Winston Churchill’s Wartime Politics: Lessons to be Learned

Churchill detested the Labour Party and their trade union allies but knew Britain needed a government of national unity in 1940. The Labour leader Clement Attlee became his deputy. Attlee brought trade union leaders with him as part of the bargain. Churchill directed the war effort and Attlee the Home Front. This continued until May 1945.

Churchill made many unpalatable decisions during the war. Entering coalition was one of them. He worked with Attlee for five years. An indication of just how hateful he found this came immediately after the war. His infamous ‘Gestapo’ speech showed him at his rhetorical worst.1 Campaigning in the post-war election, Churchill said voting for Labour was a vote for Gestapo style politics. Churchill said this about the men he’d successfully worked with throughout the war years.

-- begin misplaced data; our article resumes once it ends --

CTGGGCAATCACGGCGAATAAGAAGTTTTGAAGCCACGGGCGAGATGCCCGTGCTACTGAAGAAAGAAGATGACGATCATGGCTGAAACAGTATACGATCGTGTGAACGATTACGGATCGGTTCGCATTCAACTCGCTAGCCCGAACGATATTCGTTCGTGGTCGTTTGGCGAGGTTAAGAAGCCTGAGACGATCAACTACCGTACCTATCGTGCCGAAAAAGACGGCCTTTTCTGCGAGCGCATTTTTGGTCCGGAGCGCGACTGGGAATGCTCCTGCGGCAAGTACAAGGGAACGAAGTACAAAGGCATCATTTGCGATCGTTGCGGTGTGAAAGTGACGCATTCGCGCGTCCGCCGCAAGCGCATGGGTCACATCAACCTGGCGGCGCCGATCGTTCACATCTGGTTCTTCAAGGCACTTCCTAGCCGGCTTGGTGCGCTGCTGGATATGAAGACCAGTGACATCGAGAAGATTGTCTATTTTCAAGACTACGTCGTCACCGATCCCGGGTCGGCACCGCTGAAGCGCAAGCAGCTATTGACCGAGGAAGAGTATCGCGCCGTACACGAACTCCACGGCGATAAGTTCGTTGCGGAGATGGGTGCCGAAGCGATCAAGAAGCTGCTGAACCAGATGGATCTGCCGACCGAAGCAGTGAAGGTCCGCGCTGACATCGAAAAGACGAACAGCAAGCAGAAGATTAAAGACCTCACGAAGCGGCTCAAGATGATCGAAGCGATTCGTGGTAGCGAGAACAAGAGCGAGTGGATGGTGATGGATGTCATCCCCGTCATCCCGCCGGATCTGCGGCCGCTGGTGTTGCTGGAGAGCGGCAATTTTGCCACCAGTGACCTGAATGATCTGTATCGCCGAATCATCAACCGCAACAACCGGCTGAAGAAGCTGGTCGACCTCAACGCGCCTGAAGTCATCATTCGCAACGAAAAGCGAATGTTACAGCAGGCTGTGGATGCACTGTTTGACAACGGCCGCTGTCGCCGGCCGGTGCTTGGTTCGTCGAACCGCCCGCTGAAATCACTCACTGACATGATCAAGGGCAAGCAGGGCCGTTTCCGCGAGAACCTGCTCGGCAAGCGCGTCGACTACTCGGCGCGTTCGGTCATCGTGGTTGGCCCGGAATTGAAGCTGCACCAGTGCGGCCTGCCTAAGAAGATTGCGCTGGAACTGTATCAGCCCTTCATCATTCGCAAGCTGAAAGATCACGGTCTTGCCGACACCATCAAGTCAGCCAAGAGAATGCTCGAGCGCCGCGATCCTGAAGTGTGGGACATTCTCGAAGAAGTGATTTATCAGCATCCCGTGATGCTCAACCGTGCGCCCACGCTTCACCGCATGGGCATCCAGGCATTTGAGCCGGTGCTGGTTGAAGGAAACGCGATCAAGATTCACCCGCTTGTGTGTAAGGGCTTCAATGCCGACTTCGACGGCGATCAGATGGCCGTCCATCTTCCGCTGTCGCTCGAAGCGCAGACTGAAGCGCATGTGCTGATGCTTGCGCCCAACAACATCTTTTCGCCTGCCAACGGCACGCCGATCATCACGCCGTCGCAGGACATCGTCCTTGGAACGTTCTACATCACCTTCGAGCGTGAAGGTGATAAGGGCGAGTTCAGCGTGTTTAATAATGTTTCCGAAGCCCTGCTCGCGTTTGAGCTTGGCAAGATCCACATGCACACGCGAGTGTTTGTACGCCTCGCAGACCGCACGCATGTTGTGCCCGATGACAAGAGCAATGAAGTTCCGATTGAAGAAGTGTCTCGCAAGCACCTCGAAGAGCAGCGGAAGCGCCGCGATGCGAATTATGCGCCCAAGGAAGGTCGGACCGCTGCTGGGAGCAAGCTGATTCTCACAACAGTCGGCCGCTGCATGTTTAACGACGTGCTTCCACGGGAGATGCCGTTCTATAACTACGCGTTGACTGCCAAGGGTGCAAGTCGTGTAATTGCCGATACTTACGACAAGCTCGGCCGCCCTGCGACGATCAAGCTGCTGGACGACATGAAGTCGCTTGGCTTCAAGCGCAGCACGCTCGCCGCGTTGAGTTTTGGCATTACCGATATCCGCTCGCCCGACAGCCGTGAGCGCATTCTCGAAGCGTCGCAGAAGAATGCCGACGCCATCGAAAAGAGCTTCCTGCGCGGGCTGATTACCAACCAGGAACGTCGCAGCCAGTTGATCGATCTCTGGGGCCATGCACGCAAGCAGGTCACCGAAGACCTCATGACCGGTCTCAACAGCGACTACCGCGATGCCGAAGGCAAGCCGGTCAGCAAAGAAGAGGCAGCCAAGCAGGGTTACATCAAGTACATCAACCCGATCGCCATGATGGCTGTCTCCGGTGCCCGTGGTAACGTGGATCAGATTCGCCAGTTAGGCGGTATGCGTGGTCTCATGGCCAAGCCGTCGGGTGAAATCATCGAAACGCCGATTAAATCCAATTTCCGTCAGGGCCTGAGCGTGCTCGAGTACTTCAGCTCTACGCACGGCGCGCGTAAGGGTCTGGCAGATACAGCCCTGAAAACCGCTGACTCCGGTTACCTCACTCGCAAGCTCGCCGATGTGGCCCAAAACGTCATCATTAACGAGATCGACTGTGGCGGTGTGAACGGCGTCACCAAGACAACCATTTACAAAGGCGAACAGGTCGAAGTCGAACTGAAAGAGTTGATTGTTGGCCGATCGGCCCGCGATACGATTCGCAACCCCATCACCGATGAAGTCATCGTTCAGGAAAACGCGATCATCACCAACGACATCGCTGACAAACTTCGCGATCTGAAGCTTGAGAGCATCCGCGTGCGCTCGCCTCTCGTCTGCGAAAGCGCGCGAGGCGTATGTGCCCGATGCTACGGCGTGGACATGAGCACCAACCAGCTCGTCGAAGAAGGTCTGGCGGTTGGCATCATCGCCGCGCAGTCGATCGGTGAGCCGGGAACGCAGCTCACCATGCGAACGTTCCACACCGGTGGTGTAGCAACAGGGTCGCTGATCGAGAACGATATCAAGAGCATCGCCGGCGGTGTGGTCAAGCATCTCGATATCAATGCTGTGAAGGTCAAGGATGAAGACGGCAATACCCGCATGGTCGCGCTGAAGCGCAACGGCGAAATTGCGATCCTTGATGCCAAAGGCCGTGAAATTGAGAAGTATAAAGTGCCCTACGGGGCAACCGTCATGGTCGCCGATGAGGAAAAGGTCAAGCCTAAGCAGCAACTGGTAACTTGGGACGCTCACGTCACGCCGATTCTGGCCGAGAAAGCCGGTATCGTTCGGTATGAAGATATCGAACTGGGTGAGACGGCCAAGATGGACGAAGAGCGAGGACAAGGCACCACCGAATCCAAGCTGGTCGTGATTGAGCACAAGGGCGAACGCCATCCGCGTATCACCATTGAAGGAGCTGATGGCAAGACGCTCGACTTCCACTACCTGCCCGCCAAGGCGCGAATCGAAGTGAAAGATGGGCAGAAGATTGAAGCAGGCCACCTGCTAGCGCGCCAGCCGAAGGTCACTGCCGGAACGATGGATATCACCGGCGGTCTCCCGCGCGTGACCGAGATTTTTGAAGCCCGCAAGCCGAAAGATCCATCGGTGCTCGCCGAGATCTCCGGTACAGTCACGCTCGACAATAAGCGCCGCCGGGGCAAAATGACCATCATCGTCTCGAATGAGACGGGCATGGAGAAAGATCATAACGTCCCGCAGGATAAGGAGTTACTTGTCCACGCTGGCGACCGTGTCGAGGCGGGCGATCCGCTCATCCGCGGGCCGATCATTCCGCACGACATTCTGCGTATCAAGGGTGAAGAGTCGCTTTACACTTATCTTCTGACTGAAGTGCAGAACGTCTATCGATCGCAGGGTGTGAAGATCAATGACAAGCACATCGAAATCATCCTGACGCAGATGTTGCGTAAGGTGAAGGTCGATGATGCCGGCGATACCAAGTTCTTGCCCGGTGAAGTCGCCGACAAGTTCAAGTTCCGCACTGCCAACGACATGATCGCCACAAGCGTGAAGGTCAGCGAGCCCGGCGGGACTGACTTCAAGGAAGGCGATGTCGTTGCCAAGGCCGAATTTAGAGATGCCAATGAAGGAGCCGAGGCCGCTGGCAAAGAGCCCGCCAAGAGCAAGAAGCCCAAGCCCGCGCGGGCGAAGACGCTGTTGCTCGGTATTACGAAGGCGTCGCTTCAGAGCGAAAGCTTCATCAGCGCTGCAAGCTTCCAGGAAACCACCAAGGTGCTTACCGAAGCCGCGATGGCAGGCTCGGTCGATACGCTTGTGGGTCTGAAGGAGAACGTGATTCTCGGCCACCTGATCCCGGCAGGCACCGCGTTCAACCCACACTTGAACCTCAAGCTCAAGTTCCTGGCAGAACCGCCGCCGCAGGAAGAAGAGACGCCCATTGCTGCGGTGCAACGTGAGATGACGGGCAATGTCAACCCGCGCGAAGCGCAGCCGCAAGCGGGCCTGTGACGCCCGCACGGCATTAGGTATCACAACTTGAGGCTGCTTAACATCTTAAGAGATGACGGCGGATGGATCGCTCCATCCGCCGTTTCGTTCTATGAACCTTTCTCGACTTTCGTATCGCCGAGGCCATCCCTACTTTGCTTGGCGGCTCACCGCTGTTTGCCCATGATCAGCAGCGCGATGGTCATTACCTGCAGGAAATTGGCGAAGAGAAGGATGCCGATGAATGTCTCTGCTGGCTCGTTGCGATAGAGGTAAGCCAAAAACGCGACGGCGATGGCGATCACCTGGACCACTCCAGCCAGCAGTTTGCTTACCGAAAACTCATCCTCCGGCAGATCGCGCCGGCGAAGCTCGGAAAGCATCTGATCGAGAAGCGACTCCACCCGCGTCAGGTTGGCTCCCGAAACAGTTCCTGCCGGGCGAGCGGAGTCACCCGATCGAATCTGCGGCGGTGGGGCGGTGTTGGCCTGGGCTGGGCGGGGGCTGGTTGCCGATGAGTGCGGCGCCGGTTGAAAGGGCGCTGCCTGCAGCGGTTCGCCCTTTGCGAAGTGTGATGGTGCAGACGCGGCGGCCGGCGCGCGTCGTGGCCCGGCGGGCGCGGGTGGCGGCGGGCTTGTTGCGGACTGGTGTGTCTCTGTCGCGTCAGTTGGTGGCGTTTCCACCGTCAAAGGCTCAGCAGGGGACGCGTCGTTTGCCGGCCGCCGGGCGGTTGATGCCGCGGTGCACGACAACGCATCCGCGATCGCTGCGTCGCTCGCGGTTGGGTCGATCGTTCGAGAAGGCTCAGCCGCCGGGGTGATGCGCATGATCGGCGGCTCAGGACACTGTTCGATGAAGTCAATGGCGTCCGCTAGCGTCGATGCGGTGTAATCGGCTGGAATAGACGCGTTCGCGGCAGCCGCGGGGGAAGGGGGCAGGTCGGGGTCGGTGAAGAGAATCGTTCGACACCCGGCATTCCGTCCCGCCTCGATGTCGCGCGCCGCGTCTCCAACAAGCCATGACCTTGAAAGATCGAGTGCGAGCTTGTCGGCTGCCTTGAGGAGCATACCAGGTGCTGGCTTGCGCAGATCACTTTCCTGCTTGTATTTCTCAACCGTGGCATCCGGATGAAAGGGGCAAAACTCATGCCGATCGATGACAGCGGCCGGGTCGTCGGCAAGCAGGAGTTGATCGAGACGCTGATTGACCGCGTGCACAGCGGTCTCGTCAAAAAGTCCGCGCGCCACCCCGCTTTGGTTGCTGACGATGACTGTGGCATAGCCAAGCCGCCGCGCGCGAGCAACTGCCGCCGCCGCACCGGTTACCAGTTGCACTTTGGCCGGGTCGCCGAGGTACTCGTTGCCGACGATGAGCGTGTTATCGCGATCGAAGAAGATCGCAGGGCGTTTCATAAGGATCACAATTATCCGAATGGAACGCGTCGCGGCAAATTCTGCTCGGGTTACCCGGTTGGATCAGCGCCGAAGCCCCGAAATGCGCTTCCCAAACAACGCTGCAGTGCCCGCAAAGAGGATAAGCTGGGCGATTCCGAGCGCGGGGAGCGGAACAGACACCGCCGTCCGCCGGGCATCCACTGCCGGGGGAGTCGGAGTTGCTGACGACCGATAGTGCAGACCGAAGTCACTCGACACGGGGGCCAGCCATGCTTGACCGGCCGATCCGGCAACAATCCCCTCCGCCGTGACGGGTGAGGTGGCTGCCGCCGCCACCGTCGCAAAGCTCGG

Churchill aged 23 prior to the battle of Omdurman, 1898

Churchill was a Victorian imperialist. In 1898 he took part in a cavalry charge at Omdurman, in the Sudan. He had Eisenhower imposed on him as Commander in Chief in December 1943. British Armed Forces in Europe were henceforward under American command. All principal military decisions were made by Eisenhower and Roosevelt. Strategy was discussed with Churchill but the ultimate decision was theirs. It was Eisenhower who had the final say over the D Day invasion of France for example. Britain lost military independence permanently from 1943 because Churchill accepted Eisenhower as C-in-C. ‘A price worth paying’, he rightly believed.

The lessons for Julia Lopez and Andrew Rosindell are obvious. Churchill did things he detested in the national interest. Why can’ t they?


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